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Suppose I am given $n$ fixed width integers (i.e. they fit in a register of width $w$), $a_1, a_2, \dots a_n$ such that their sum $a_1 + a_2 + \dots + a_n = S$ also fits in a register of width $w$.

It seems to me that we can always permute the numbers to $b_1, b_2, \dots b_n$ such that each prefix sum $S_i = b_1 + b_2 + \dots + b_i$ also fits in a register of width $w$.

Basically, the motivation is to compute the sum $S = S_n$ on fixed width register machines without having to worry about integer overflows at any intermediate stage.

Is there a fast (preferably linear time) algorithm to find such a permutation (assuming the $a_i$ are given as an input array)? (or say if such a permutation does not exist).

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  • 3
    $\begingroup$ Follow-up: Detecting overflow in summation — is there a faster method that takes into account typical processor features? $\endgroup$ – Gilles Apr 22 '12 at 1:17
  • $\begingroup$ Just use two's complement registers and sum them. Even if it overflows in the middle, your pre-condition guarantees that the overflows will cancel out, and the result will be correct. :P $\endgroup$ – CodesInChaos Apr 22 '12 at 11:51
  • $\begingroup$ @CodeInChaos: Is that really true? $\endgroup$ – Aryabhata Apr 23 '12 at 16:27
  • $\begingroup$ I think so. You're essentially working in a group modulo 2^n, where you choose the canonical representation from -2^(n-1) to 2^(n-1)-1. It of course requires two's complement and well defined overflow behavior, but in a language like C# it should work. $\endgroup$ – CodesInChaos Apr 23 '12 at 17:48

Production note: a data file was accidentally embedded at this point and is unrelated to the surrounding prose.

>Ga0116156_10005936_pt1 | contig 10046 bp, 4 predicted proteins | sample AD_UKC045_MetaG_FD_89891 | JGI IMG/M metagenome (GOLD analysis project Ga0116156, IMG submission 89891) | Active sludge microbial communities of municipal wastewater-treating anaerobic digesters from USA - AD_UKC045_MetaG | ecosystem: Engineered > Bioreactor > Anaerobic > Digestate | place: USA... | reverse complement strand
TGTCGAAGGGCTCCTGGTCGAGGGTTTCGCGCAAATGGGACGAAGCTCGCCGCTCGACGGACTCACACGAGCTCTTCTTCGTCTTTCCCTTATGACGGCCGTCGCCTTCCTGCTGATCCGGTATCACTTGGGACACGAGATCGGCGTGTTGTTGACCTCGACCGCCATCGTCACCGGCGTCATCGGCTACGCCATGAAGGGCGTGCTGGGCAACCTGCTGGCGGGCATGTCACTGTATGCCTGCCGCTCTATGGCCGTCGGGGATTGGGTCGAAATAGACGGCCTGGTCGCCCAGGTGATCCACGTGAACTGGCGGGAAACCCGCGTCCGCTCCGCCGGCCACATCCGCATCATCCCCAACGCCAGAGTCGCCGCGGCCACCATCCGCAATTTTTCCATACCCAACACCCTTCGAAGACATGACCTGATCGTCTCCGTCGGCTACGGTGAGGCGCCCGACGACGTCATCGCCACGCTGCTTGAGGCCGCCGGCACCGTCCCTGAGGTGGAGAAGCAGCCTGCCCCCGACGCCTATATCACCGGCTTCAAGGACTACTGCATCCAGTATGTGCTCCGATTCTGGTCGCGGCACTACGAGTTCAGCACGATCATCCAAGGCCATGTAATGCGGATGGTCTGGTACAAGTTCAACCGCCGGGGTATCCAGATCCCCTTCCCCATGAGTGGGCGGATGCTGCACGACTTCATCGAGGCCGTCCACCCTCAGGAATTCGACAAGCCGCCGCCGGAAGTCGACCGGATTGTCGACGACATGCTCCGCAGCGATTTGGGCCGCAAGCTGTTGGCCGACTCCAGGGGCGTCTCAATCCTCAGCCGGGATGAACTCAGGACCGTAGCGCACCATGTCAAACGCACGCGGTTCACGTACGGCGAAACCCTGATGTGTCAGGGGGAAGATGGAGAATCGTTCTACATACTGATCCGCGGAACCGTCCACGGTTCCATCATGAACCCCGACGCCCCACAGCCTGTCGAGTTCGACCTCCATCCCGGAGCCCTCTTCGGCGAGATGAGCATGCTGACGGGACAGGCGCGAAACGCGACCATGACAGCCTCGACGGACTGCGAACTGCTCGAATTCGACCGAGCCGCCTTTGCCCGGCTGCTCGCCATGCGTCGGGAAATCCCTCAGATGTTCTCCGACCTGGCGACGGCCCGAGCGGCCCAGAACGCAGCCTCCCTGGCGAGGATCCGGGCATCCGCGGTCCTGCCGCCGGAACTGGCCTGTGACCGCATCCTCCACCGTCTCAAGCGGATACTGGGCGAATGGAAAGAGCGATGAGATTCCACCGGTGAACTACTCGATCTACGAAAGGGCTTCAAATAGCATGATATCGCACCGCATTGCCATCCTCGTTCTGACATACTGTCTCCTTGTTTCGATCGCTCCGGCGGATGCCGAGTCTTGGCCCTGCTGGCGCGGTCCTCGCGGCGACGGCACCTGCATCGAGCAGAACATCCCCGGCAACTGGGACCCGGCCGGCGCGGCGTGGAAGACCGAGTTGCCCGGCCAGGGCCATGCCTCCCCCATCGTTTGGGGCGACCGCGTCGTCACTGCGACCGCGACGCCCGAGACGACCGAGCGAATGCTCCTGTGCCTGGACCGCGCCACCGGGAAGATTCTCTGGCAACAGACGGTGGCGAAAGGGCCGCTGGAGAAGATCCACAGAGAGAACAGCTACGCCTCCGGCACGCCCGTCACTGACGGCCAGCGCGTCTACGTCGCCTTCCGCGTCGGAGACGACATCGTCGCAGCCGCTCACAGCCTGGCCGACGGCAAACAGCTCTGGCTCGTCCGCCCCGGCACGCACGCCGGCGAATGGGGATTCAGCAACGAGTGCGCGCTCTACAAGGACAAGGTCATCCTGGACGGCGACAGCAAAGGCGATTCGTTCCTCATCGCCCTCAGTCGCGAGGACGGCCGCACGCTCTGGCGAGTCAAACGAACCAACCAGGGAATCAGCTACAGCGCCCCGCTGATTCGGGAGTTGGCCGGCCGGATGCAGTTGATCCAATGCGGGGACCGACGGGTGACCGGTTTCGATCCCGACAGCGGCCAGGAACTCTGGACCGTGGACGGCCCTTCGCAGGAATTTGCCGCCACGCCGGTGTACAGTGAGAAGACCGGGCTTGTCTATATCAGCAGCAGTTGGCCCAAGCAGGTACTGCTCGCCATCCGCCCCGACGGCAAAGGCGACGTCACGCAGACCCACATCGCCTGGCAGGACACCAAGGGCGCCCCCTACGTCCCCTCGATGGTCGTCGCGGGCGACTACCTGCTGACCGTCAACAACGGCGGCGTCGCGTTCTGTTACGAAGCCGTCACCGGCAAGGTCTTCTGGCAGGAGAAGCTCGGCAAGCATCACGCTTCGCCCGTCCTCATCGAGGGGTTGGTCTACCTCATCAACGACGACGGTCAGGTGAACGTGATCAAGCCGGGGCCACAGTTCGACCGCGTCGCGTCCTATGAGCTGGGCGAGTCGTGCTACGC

• $\begingroup$ @CodeInChaos: Aren't there two possibilities which give the same remainder modulo $2^n$? You are basically saying, irrespective of the order, one of them can never happen. Or am I missing something? $\endgroup$ – Aryabhata Apr 23 '12 at 18:01
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Strategy
The following linear-time algorithm adopts the strategy of hovering around $0$, by choosing either positive or negative numbers based on the sign of the partial sum. It preprocesses the list of numbers; it computes the permutation of the input on-the-fly, while performing the addition.

Algorithm

  1. Partition $a_1, \ldots, a_n$ into a two lists, the positive elements $P$ and the negative elements $M$. Zeros can be filtered out.
  2. Let $Sum=0$.
  3. While both lists are non-empty
  4. $~~~~~~$If $Sum>0$ { $Sum:=Sum+\text{head}(M)$; $M:=\text{tail}(M)$; }
  5. $~~~~~~$else { $Sum:=Sum+\text{head}(P)$; $P:=\text{tail}(P)$; }
  6. When one of the two lists becomes empty, add the rest of the remaining list to $S$.

Correctness
Correctness can be established using a straightforward inductive argument on the length of the list of numbers.

First, prove that if $a_1, \ldots, a_n$ are all positive (or all negative), and their sum does not cause overflow, then nor do the prefix sums. This is straightforward.

Second, prove that $Sum$ is within bounds is an invariant of the loop of the algorithm. Clearly, this is true upon entry into the loop, as $Sum=0$. Now, if $Sum>0$, adding a negative number that is within bounds to $Sum$ does not cause $Sum$ to go out of bounds. Similarly, when $Sum\le0$ adding a positive number that is within bounds to sum does not cause $Sum$ to go out of bounds. Thus upon exiting the loop, $Sum$ is within bounds.

Now, the first result can be applied, and together these are sufficient to prove that the sum never goes out of bounds.

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  • $\begingroup$ Towards an efficient in-place implementation, perform a) Quicksort-partitioning (the two-pointer variant) with implicit pivot $0$ and then b) sum up, moving a pointer each through the area with negative resp. positive numbers. $\endgroup$ – Raphael Feb 3 '14 at 17:20

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